A recent survey has found that Greater Vancouver has the most multiple property owners in Canada.
Carried out by Royal LePage, the online survey asked 1,500 Canadians in Greater Vancouver (500), the Greater Toronto Area (500) and the Greater Montreal Area (500) over one week in June. It was found that 12 per cent of property owners in the GMA owned more than one property, 13 per cent in the GTA and 14 per cent in Greater Vancouver. Over 40 per cent of those secondary property owners in the GTA and Greater Vancouver used equity from their primary residence
to make the purchase.
“While some secondary properties are used for recreational purposes, many of these homes are foundational to Canada’s critical supply of rental housing,” said Phil Soper, president and CEO, Royal LePage. “Entrepreneurial landlords supply housing to the thirty per cent of Canadians who rent, be they new immigrants, students, young people entering the labour force or those who cannot or choose not to own their home.”
Secondary properties currently vacant: 7 per cent
When survey respondents from Greater Vancouver were asked about the purpose of their secondary properties, more than two-thirds said they were collecting rental income, if only some of the time. In fact, 27 per cent of secondary property owners said they were not collecting any rental income at all, while 51 per cent said they are using the unit solely as a rental property.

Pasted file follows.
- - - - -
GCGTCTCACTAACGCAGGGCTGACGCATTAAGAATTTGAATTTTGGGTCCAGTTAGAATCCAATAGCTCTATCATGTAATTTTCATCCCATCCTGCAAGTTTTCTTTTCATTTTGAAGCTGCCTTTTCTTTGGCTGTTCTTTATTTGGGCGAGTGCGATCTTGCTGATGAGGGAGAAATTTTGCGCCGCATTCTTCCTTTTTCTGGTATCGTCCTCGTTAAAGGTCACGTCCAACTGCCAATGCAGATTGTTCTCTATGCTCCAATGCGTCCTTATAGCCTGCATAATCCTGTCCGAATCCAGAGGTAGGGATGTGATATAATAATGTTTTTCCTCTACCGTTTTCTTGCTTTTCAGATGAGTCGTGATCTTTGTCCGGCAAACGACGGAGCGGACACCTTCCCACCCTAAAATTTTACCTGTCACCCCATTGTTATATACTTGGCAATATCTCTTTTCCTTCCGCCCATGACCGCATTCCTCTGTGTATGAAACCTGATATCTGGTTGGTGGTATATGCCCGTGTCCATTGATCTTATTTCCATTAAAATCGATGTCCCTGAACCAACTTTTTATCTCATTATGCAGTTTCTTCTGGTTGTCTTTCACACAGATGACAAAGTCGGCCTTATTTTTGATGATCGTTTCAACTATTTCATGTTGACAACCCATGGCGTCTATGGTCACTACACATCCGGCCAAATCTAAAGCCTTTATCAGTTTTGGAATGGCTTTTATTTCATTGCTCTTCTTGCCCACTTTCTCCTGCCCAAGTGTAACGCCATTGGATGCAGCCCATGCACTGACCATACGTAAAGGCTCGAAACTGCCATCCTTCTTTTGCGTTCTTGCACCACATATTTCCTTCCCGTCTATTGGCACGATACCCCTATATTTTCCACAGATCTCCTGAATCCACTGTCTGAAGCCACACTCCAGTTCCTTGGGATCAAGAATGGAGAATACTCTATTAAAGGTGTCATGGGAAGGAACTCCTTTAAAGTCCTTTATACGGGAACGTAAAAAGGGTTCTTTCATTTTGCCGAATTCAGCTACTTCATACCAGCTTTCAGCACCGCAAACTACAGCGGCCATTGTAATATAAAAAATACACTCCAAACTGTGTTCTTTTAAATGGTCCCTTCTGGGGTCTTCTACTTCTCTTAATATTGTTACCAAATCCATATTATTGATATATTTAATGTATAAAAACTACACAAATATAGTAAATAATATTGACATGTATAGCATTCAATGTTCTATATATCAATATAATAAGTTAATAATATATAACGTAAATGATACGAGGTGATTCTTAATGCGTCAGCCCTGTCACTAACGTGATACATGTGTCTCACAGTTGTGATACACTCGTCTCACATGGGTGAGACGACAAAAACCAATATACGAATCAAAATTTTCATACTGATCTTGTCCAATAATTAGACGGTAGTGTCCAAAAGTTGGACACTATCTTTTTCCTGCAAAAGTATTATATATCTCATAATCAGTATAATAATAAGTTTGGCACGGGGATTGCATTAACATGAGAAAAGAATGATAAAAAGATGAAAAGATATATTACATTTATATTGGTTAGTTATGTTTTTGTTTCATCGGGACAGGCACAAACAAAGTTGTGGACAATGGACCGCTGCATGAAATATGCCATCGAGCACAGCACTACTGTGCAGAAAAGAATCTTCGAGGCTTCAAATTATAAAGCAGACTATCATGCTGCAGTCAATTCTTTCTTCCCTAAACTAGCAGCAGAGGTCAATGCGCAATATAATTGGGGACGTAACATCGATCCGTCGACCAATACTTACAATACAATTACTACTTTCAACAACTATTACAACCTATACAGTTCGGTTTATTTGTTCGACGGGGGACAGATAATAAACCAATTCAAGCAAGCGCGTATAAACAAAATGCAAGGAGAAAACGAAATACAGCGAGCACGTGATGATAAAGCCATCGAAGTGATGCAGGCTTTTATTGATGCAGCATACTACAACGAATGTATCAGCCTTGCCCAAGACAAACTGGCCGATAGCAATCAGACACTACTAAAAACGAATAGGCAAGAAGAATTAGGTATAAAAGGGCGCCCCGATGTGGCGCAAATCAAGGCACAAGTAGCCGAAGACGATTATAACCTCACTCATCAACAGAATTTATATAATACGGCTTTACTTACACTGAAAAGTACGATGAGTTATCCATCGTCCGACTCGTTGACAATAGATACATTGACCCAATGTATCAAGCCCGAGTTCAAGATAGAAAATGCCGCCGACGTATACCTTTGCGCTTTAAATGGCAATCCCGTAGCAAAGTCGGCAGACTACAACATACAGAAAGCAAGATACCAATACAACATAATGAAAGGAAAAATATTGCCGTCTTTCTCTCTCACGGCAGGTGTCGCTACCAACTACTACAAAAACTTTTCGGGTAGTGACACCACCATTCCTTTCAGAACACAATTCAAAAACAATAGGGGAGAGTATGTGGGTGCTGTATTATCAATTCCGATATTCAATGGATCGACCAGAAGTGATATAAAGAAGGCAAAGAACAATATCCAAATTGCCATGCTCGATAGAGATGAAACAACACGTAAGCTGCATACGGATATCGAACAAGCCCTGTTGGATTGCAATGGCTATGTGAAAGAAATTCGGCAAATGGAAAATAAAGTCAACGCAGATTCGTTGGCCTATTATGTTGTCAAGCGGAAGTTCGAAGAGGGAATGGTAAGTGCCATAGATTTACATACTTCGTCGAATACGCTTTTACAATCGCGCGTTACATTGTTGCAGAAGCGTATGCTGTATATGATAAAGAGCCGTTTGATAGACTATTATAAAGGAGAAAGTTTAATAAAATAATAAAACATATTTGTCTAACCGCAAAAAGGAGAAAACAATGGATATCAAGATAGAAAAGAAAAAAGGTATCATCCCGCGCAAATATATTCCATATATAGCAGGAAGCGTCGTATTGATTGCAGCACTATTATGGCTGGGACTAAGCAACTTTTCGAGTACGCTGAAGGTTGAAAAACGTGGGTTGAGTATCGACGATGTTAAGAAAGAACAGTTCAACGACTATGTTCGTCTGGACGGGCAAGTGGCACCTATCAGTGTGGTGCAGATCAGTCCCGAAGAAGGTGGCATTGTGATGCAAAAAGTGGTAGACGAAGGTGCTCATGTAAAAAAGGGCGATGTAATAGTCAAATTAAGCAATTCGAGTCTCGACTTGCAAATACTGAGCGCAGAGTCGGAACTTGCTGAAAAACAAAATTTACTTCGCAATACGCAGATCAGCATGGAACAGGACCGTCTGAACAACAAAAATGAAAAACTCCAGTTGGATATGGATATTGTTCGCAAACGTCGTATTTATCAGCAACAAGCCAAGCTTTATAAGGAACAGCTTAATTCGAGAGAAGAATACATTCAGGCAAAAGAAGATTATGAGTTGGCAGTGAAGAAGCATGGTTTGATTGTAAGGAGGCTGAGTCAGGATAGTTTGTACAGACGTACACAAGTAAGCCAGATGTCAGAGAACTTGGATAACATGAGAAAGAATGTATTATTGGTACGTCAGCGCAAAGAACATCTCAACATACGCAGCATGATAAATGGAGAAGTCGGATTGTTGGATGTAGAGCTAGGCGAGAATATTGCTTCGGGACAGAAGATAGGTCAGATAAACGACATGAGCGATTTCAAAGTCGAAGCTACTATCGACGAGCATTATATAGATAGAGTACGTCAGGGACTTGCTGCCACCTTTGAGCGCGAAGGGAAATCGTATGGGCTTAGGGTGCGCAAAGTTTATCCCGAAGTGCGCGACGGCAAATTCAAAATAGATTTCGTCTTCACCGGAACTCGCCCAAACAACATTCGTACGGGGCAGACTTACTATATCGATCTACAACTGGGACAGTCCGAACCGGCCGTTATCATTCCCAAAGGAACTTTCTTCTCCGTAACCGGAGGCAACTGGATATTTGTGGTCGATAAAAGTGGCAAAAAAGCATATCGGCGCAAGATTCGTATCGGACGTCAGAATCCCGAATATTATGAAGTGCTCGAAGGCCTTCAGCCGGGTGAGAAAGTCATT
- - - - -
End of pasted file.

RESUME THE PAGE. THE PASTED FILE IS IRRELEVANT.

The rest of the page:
Thirteen per cent said they were using the property some of the time and renting it out some of the time. Seven per cent of respondents said their secondary properties are currently vacant.
Witnessing home values across the country rising to new heights, younger Canadians who are financially able to purchase one home are confident in purchasing a second property as an investment a Royal LePage release states.
“Canadian homeowners believe in the value of real estate because they have seen their investments grow over time,” said Karen Millar, sales representative, Royal LePage Signature Realty. “People feel confident investing in real estate because it is a physical entity that they can experience.”
Real estate an integral part of retirement planning
Caroline Baile, a real estate broker for Royal LePage explains that real estate is an integral part of retirement planning for many Vancouver homeowners.
“While some are using their secondary properties, possibly a cottage or a ski chalet, many of those with multiple homes are looking to build future equity as a means of sustaining a desired lifestyle down the road,” Baile said.
Baile went on to say that younger Canadians are very business savvy and have a clear idea of what they want their retirement years to look like, putting a lot of emphasis on work-life balance.
“They want their money to work for them, and they recognize that investing in real estate has the potential for great returns,” Baile said.